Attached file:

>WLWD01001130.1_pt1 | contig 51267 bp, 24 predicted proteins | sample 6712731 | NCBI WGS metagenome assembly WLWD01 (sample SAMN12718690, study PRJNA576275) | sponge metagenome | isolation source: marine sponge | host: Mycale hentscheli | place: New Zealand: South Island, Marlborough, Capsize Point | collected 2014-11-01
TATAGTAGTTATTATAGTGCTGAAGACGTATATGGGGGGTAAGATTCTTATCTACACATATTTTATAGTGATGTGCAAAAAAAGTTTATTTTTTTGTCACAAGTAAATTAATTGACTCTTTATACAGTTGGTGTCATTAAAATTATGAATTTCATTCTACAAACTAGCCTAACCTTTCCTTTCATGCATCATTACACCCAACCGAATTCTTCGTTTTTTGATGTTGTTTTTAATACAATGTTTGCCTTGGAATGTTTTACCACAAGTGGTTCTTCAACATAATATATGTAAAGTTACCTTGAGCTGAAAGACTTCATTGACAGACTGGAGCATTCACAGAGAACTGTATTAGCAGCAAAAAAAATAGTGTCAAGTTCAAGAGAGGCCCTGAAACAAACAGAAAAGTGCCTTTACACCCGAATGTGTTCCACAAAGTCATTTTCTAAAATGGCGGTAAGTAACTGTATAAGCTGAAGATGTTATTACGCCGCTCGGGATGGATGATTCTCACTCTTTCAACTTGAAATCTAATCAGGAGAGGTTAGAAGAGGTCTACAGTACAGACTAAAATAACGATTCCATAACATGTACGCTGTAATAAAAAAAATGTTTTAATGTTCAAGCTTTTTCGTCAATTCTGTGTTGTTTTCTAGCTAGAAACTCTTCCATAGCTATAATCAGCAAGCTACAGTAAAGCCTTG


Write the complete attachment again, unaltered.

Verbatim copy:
>WLWD01001130.1_pt1 | contig 51267 bp, 24 predicted proteins | sample 6712731 | NCBI WGS metagenome assembly WLWD01 (sample SAMN12718690, study PRJNA576275) | sponge metagenome | isolation source: marine sponge | host: Mycale hentscheli | place: New Zealand: South Island, Marlborough, Capsize Point | collected 2014-11-01
TATAGTAGTTATTATAGTGCTGAAGACGTATATGGGGGGTAAGATTCTTATCTACACATATTTTATAGTGATGTGCAAAAAAAGTTTATTTTTTTGTCACAAGTAAATTAATTGACTCTTTATACAGTTGGTGTCATTAAAATTATGAATTTCATTCTACAAACTAGCCTAACCTTTCCTTTCATGCATCATTACACCCAACCGAATTCTTCGTTTTTTGATGTTGTTTTTAATACAATGTTTGCCTTGGAATGTTTTACCACAAGTGGTTCTTCAACATAATATATGTAAAGTTACCTTGAGCTGAAAGACTTCATTGACAGACTGGAGCATTCACAGAGAACTGTATTAGCAGCAAAAAAAATAGTGTCAAGTTCAAGAGAGGCCCTGAAACAAACAGAAAAGTGCCTTTACACCCGAATGTGTTCCACAAAGTCATTTTCTAAAATGGCGGTAAGTAACTGTATAAGCTGAAGATGTTATTACGCCGCTCGGGATGGATGATTCTCACTCTTTCAACTTGAAATCTAATCAGGAGAGGTTAGAAGAGGTCTACAGTACAGACTAAAATAACGATTCCATAACATGTACGCTGTAATAAAAAAAATGTTTTAATGTTCAAGCTTTTTCGTCAATTCTGTGTTGTTTTCTAGCTAGAAACTCTTCCATAGCTATAATCAGCAAGCTACAGTAAAGCCTTG